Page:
What’s In A Name?
June 26th, 2010 by Sonja

So, I’m a day late … you’ll have to decide whether or not I’m a dollar short.  I was off the grid yesterday, floating down a river in a tube with a group of teenagers and their moms (and a few dads).  Well … we each had our own tube.  There are now sunburns aplenty and at the end of the day a lot of smiles, weary arms, and tired legs, but we had so so much fun.  What a grand day it was.

Yesterday’s prompt – How do you feel about the name given to you at birth?

I was given Sonja by my parents.  It is an odd name for my cohort generation.  Most girls with that given name and spelling were first generation immigrants from an eastern European nation.  I am not.  I’m all English and some branches of my family tree can be traced back to the Mayflower, others to the Revolutionary War.  But I do not have any Eastern European roots (an unfortunate state of affairs).

I hated my name in elementary school.  I was surrounded by Peggys and Kims and Marys and Beths.  Growing up in a tiny backwoods Vermont town where everyone had known each other for several generations, I was the odd child, with the odd name.  Teachers couldn’t pronounce it because of the pesky silent “j” or they persisted in making the “o” long rather than short.  Sometimes they would forget entirely and call me “Tanya,” then wonder at my lack of response.  Children couldn’t pronounce or remember my name either, so I lived on the fringe for a lot of elementary school.

I remember asking my mom to change my name at some point.  She suggested that we could do so, but it would be to the second place name (the also ran) that I did not get named when I was born.


I was horrified.  For those of you who know me on Facebook, you know my maiden name begins with “N”, so I would move from the merely strange to the geeky and weird world of alliteration.  That was an unacceptable alternative.  I stuck it out with “Sonja.”

I’m glad I did.  As I got older it became who I am.  I began to learn more about the name.  It is the Slavic version of “Sophia” and means wisdom.  I’ve always loved that.  I was thrilled when LightHusband when to Germany once and came back with a mug with my name on it because you never see my name on anything here.  Ever.

All throughout grade school and high school I was the only “Sonja.”  It was just me.  I began to really enjoy that in a deep down quiet way.  Then in my senior year another Sonja came to the school!  And she was a senior!!!  To make matters worse, she was absolutely stunningly beautiful and kind!!  AND … because of the way things worked out with our last names we were put right next to one another in the year book.  It was the ultimate irony.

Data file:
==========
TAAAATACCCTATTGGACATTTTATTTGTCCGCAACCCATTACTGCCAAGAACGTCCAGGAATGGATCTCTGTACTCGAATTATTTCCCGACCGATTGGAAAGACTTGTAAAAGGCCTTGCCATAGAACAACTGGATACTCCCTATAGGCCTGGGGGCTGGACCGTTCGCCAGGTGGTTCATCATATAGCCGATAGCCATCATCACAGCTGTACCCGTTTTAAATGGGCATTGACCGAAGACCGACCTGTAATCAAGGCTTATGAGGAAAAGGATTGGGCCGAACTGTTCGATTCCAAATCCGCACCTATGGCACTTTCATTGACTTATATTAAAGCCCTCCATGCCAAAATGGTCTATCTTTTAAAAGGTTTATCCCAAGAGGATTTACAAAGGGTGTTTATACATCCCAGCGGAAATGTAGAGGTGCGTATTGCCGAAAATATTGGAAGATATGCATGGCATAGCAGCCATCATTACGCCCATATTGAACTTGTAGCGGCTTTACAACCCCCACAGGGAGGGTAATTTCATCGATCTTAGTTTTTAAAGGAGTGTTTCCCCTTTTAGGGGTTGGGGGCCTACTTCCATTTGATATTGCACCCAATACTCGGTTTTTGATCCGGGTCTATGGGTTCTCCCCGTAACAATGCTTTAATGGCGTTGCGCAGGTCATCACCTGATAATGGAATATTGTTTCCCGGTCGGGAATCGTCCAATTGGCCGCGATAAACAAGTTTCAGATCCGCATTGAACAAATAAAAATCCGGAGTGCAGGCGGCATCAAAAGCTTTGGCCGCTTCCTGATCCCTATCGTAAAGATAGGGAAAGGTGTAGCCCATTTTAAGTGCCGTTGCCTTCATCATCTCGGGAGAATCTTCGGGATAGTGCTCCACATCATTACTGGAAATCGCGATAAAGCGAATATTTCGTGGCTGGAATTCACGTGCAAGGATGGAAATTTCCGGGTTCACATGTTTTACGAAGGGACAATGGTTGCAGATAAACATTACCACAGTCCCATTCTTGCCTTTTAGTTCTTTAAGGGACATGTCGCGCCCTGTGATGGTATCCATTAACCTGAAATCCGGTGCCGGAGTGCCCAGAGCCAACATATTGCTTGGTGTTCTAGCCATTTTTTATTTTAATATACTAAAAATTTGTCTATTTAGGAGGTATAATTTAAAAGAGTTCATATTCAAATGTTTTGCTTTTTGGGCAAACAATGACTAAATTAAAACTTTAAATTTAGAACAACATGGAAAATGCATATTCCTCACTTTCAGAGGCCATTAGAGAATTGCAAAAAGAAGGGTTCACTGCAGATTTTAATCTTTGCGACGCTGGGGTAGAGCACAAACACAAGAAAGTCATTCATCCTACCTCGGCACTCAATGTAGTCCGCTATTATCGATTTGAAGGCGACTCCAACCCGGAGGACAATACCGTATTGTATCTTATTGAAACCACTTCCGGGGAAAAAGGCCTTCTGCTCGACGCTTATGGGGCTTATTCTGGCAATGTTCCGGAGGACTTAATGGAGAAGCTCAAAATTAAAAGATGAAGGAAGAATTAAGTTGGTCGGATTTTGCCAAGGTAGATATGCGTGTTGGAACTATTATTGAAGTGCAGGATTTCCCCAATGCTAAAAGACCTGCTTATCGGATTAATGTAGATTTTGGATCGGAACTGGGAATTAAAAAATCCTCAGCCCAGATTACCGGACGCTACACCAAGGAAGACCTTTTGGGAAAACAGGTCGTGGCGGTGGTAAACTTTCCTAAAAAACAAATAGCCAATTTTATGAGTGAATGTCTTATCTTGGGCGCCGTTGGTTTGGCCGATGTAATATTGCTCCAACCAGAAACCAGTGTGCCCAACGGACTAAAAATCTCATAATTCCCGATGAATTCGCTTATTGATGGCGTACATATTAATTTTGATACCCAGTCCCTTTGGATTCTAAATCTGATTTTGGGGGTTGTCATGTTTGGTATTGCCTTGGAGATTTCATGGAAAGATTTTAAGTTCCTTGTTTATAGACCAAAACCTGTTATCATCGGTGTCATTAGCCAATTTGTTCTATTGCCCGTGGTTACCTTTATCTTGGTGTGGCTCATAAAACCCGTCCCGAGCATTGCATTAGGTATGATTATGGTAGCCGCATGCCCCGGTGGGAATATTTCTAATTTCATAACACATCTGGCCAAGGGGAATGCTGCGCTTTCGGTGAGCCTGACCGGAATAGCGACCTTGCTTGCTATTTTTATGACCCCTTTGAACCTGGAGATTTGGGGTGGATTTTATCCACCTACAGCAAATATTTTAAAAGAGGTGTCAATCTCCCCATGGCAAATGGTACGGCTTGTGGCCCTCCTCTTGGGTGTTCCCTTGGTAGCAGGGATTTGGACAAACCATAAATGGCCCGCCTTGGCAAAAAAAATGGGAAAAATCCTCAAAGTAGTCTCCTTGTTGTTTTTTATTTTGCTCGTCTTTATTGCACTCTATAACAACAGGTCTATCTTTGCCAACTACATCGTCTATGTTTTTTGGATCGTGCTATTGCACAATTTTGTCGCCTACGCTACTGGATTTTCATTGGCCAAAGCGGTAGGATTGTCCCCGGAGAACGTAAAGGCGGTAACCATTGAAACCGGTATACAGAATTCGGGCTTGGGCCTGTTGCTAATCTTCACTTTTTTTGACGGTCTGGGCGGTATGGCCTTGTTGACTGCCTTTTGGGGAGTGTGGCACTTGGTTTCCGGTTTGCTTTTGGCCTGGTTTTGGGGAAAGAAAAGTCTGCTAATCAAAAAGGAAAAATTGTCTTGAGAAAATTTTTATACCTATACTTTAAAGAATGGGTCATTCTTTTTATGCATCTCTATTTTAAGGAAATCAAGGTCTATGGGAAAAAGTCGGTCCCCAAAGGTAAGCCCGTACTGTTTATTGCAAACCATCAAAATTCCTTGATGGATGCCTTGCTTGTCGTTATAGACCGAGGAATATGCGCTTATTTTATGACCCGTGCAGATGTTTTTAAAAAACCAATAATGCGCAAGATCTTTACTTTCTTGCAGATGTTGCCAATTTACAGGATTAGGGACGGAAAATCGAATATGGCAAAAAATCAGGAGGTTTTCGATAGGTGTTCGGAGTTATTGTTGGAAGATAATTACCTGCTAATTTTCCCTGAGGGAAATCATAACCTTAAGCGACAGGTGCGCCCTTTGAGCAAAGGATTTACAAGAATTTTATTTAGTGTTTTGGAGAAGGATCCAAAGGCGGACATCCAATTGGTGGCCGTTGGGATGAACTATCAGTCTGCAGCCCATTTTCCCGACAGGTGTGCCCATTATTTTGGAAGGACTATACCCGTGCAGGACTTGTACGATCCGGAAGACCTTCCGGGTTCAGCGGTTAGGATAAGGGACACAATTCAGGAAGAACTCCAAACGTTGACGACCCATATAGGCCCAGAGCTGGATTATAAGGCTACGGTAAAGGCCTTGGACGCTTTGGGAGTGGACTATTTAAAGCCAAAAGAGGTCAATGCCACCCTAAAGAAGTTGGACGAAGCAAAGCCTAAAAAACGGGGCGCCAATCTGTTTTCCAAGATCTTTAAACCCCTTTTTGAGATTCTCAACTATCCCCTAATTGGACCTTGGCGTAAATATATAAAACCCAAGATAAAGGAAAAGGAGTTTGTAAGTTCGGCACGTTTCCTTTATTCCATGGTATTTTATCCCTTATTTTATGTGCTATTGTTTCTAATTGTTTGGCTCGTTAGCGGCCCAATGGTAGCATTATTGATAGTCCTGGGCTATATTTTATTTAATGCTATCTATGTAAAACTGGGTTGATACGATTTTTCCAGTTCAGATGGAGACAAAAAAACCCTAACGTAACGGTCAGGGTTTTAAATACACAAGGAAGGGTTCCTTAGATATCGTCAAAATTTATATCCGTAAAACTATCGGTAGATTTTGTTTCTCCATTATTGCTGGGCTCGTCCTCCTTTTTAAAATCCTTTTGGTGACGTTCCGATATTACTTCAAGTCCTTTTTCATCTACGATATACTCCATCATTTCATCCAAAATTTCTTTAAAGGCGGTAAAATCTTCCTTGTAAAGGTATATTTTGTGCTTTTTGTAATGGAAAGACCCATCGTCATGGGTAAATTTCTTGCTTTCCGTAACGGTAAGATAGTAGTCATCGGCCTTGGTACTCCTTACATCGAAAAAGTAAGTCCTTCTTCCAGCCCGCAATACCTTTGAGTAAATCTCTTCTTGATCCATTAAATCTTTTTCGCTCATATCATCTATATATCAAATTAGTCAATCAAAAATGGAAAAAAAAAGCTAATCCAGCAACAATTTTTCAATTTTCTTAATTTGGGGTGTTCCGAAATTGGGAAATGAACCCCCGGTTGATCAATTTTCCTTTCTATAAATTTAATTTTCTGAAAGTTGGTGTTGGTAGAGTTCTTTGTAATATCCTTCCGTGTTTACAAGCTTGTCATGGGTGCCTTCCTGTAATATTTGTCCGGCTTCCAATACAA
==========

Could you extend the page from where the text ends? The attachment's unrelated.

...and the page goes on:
Now I have embraced my name and really love it.  I don’t mind when people mis-pronounce it, but I still don’t respond to Tanya.  I do correct the spelling if it’s important because I love the “j” and as a visual person I think putting a “y” or an “i” in there makes my name look like someone else.  I know that’s stupid, but there it is.  Most of the time I leave it alone, though, because it’s a petty thing.  I get a huge and silly thrill out of running across other women who spell their name like me.  I don’t know why, but I think we should start a club because there are not so many of us.

So that’s about all there is to know about my given name.  Some day I’ll write the story of my middle name and how I had a major depressive episode (that’s what they call nervous breakdowns these days).

2 Responses  
  • Kimber writes:
    June 26th, 201011:26 amat

    I’ve had to learn to love my name also… Kimber Lea. I always joked that my mom couldn’t come up with a middle name so just broke up Kimberly! But “Lee” was my grandfather’s name. There are cousins, nieces, and now my son with this name… all spelled “Lee”, but I am “Lea”. In junior high, there was another “Kim (my last name) so for a short time I switched to “Lea” which everyone pronounced Lee-ah rather than Lee. So, I went back to Kim. In college, I became Kimber and it has pretty much stuck. I answer to Kim or Kimber, but NEVER to Kimberly! :0)

    • Sonja writes:
      June 27th, 20107:53 amat

      hehehe … Kimber … I have to admit I was not given a middle name at birth. Periodically throughout my childhood I would choose middle names and there were some doozies. I don’t want to reveal too much here, because it’s really all part of the larger story I want to tell another time. But since my last name begins with “N” there was a time that I decided I wanted my initials to spell something and the obvious choice was SIN. I have a great grandmother named Ida. So I spent a couple years with Ida as a middle name. It was just weird.

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